“If you develop dementia and require long-term residential care you are likely to have to use a significant chunk of your savings and the equity in your home to pay for that care. But if you require long-term treatment for cancer you won’t find anything like the same cost.”

Hunt acknowledges that the principles will not succeed unless the systems we establish embrace the changes in technology and medicine that are profoundly reshaping our world, he said. “By reforming the system in line with these principles everyone – whatever their age – can be confident in our care and support system. Confident that they will be in control, confident that they will have quality care and confident that wider society will support them.”

The need for action now

Hunt is under pressure to do something now. This month Sir Stephen Houghton, the leader of Barnsley council in South Yorkshire, said the postcode lottery was turning a historic economic divide into a serious social one. “If you happen to live in a poorer area you’re more likely to receive lower-quality care in old age or if you suffer from a long-term disability. People should be entitled to the same quality of service no matter where they live,” he said.

Hunt acknowledged “the daily pressure” faced by local authorities and said: “We need to recognise that with 1 million more over-75s in 10 years’ time they are going to need more money, and we are going to have to find a way of helping them to source it.”

Niall Dickson, chief executive of the NHS Confederation, which represents organisations across the healthcare sector, said: “Warm words are always welcome but let us hope this speech represents new thinking in a government which like the rest of the political class has been understandably distracted by Brexit. The signs are that the Secretary of State understands what is needed – but the challenge of convincing his cabinet colleagues remains.”

Jeremy Hughes, Alzheimer’s Society chief executive, said: “Jeremy Hunt’s seven principles must not be wishful thinking for those impoverished by having dementia. The Government must now commit the funding to make good on these principles. “Without the necessary funding, vulnerable people will continue to struggle needlessly. By 2021, a million people in the UK will have dementia, and we need urgent action to create a system that can meet that challenge.”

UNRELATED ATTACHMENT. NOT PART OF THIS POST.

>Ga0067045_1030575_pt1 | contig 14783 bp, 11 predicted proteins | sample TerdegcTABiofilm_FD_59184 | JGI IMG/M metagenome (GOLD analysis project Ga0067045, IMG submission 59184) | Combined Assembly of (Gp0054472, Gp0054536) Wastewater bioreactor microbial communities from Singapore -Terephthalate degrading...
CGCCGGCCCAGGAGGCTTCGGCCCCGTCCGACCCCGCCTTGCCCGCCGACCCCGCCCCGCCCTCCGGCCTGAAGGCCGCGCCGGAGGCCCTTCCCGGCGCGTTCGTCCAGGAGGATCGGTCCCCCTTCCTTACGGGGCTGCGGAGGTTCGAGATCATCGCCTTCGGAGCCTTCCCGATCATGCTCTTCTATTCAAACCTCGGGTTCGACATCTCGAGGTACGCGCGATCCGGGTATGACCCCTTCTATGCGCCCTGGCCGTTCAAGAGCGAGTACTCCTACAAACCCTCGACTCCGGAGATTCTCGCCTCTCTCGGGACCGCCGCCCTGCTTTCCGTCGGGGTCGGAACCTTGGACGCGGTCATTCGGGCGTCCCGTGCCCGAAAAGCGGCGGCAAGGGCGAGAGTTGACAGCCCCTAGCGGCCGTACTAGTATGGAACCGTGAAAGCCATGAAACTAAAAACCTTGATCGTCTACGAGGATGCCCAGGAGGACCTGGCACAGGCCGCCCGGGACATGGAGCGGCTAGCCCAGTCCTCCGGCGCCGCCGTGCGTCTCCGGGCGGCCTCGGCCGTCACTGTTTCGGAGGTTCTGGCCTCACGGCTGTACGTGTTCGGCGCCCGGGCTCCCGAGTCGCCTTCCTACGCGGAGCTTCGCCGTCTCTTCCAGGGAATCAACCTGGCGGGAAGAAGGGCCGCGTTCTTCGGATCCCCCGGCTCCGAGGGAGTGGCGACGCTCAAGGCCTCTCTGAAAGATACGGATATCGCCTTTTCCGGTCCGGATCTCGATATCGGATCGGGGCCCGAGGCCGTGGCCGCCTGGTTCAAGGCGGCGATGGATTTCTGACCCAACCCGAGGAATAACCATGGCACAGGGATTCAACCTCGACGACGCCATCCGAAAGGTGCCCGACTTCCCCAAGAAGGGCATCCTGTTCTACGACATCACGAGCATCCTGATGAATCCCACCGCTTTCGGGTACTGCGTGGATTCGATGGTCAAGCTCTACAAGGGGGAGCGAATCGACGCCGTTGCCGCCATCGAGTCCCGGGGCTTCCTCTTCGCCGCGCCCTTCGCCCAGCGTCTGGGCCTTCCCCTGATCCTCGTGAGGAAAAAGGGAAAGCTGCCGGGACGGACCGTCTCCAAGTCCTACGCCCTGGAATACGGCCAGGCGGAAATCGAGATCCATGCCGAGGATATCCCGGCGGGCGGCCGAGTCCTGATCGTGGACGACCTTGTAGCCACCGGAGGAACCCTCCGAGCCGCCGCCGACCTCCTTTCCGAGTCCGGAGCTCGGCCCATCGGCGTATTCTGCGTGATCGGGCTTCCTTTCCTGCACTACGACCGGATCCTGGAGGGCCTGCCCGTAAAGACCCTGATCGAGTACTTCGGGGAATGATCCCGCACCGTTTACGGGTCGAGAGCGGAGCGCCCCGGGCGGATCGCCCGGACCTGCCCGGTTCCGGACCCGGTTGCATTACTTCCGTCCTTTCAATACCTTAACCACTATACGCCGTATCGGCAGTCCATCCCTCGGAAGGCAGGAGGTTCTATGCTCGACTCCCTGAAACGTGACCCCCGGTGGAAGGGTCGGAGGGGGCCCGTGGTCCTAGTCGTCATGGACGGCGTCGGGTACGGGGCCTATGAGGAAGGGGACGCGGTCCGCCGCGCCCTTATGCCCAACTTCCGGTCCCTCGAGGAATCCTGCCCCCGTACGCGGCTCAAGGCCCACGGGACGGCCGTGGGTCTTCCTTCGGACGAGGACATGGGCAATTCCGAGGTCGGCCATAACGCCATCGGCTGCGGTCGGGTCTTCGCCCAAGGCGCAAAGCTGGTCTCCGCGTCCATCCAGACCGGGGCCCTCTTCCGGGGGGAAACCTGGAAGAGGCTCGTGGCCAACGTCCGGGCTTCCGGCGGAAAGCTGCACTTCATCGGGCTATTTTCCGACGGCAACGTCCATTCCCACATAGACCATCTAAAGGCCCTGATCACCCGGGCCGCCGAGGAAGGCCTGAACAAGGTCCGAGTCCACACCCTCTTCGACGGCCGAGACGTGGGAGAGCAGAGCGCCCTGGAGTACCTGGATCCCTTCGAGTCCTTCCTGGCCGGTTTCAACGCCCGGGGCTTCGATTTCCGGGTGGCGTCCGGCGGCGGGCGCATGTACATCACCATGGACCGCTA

Summary

The seven key principles that will form the framework of the Green Paper due to be published in the summer of 2018 should be given a cautious welcome. After all, it could be argued that the reneged promised cap on social care frees cost this government a large majority at the last election. However, it is just possible that the pressure of the Government to deliver on these principles this time may result in a solution to the problems of social care for fear of losing the next election. I have no doubt that Jeremy Hunt is sincere in trying to achieve change, but he cannot do anything without the support of the Prime Minister and her colleagues. This issue should be above party politics. Let us hope that the Jeremy Hunt principles lead to much needed action.

Albert Cook BA, MA & Fellow Charted Quality Institute
Managing Director
Bettal Quality Consultancy

Is the new Government cash injection for social care just another stop gap measure?


Local Authority Councils have welcomed the government’s decision to give them an extra £150m in funding for social care over the next financial year, but warned it was a temporary measure that would not alleviate wider pressures.

The cash injection was announced by Sajid Javid, the community’s secretary, in a written ministerial statement outlining the local government finance settlement for 2018-19.

After “listening to representations”, Javid said, he was committing an extra £150m over the year for social care, to be allocated on the basis of relative needs. The money will come from an expected underspend elsewhere in his department.

It is hard not to see the money as a response to the actions that are now being taken by Councils that in order to provide social care they are having to massively control their spending on other services.